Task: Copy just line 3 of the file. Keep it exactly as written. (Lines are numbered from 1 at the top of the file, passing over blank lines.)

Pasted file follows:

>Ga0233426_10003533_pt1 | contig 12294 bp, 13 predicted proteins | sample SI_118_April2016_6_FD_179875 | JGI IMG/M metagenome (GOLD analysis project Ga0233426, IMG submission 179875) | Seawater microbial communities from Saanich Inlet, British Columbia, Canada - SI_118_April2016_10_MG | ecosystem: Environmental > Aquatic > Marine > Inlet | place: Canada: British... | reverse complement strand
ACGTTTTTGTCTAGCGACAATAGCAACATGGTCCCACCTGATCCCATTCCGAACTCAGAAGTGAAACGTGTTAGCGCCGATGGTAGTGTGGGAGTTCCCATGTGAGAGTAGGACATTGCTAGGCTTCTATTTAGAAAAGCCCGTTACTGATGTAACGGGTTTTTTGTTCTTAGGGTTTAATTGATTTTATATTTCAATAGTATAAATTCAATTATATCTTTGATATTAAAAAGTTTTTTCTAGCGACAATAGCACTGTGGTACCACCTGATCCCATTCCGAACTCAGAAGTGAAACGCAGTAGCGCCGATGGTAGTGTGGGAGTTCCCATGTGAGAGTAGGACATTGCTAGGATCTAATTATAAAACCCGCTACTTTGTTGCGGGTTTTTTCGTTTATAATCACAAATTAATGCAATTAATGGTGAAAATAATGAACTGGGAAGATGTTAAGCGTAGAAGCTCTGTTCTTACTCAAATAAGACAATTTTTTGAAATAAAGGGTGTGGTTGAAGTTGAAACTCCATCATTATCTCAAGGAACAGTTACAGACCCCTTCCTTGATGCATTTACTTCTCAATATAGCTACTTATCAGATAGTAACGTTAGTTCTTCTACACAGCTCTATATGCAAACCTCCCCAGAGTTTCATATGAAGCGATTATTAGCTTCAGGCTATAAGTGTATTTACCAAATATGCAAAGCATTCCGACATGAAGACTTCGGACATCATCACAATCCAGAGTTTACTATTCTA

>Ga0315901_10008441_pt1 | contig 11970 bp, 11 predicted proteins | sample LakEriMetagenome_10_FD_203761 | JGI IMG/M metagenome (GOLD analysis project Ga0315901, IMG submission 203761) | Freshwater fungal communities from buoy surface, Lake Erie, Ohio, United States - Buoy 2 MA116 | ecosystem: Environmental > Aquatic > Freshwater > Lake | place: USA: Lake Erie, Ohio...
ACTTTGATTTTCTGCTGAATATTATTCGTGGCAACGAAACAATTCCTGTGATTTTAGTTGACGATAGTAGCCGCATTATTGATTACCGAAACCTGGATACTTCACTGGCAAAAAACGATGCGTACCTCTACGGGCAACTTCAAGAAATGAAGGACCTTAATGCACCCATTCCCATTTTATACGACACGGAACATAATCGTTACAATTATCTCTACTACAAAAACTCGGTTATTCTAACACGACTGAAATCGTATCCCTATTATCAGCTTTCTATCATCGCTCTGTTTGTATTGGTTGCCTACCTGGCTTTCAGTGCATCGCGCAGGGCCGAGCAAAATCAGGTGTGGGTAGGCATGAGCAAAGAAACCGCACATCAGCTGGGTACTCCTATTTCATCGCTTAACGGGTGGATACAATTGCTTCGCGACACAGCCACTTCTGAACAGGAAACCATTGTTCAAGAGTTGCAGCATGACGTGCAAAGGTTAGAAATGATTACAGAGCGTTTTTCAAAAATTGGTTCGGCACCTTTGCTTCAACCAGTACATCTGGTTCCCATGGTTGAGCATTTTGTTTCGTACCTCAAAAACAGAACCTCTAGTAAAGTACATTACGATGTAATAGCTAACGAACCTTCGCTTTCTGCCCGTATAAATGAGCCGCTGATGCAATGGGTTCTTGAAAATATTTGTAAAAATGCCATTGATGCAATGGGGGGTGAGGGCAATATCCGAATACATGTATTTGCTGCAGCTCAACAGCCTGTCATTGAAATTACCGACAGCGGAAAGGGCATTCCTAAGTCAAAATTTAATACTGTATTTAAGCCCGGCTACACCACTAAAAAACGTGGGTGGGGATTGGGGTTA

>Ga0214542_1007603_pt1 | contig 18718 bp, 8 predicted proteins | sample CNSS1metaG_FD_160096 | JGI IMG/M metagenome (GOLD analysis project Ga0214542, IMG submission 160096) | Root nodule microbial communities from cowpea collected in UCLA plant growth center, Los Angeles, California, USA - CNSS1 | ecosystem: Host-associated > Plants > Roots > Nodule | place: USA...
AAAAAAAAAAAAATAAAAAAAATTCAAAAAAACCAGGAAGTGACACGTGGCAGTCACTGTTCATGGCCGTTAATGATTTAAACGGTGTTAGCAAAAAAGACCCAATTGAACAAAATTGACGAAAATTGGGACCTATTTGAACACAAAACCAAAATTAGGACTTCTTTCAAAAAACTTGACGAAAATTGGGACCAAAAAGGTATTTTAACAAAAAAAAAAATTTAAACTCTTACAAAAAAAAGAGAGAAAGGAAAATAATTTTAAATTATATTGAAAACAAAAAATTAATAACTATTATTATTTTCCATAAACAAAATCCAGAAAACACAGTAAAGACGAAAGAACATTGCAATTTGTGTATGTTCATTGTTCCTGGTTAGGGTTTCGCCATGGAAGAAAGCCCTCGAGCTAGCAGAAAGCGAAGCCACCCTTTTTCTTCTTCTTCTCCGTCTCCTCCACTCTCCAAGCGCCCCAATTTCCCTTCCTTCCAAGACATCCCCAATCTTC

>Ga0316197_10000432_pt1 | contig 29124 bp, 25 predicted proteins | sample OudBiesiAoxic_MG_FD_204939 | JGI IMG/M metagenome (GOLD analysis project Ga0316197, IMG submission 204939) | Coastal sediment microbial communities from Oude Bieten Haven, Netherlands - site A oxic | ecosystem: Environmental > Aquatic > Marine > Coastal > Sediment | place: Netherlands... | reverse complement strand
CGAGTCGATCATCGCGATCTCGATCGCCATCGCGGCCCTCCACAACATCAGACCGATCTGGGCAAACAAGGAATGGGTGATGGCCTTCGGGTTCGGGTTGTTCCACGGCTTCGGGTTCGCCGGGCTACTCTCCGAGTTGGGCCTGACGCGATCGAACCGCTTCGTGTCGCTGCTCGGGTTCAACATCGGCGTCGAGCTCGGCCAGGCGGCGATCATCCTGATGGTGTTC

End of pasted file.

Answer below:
>Ga0315901_10008441_pt1 | contig 11970 bp, 11 predicted proteins | sample LakEriMetagenome_10_FD_203761 | JGI IMG/M metagenome (GOLD analysis project Ga0315901, IMG submission 203761) | Freshwater fungal communities from buoy surface, Lake Erie, Ohio, United States - Buoy 2 MA116 | ecosystem: Environmental > Aquatic > Freshwater > Lake | place: USA: Lake Erie, Ohio...